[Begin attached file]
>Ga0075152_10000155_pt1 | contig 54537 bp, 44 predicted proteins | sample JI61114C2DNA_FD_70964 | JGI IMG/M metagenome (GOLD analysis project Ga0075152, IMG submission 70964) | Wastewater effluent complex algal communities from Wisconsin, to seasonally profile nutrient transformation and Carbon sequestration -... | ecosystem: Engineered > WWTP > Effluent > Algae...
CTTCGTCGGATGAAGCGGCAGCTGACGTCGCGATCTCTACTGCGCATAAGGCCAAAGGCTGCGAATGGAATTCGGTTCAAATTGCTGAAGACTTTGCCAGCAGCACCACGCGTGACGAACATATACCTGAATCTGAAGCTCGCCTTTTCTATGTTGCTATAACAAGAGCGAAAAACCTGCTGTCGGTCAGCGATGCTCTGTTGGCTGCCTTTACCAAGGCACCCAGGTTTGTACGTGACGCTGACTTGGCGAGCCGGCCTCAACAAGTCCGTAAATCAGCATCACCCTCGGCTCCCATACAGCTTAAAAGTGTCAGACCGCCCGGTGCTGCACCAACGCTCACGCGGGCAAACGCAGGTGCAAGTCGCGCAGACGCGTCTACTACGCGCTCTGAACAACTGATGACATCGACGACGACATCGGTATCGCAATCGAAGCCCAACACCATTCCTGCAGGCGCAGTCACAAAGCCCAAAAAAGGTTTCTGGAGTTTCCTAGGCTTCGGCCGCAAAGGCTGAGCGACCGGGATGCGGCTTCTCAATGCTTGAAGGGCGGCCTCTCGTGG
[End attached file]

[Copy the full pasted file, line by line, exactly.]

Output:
>Ga0075152_10000155_pt1 | contig 54537 bp, 44 predicted proteins | sample JI61114C2DNA_FD_70964 | JGI IMG/M metagenome (GOLD analysis project Ga0075152, IMG submission 70964) | Wastewater effluent complex algal communities from Wisconsin, to seasonally profile nutrient transformation and Carbon sequestration -... | ecosystem: Engineered > WWTP > Effluent > Algae...
CTTCGTCGGATGAAGCGGCAGCTGACGTCGCGATCTCTACTGCGCATAAGGCCAAAGGCTGCGAATGGAATTCGGTTCAAATTGCTGAAGACTTTGCCAGCAGCACCACGCGTGACGAACATATACCTGAATCTGAAGCTCGCCTTTTCTATGTTGCTATAACAAGAGCGAAAAACCTGCTGTCGGTCAGCGATGCTCTGTTGGCTGCCTTTACCAAGGCACCCAGGTTTGTACGTGACGCTGACTTGGCGAGCCGGCCTCAACAAGTCCGTAAATCAGCATCACCCTCGGCTCCCATACAGCTTAAAAGTGTCAGACCGCCCGGTGCTGCACCAACGCTCACGCGGGCAAACGCAGGTGCAAGTCGCGCAGACGCGTCTACTACGCGCTCTGAACAACTGATGACATCGACGACGACATCGGTATCGCAATCGAAGCCCAACACCATTCCTGCAGGCGCAGTCACAAAGCCCAAAAAAGGTTTCTGGAGTTTCCTAGGCTTCGGCCGCAAAGGCTGAGCGACCGGGATGCGGCTTCTCAATGCTTGAAGGGCGGCCTCTCGTGG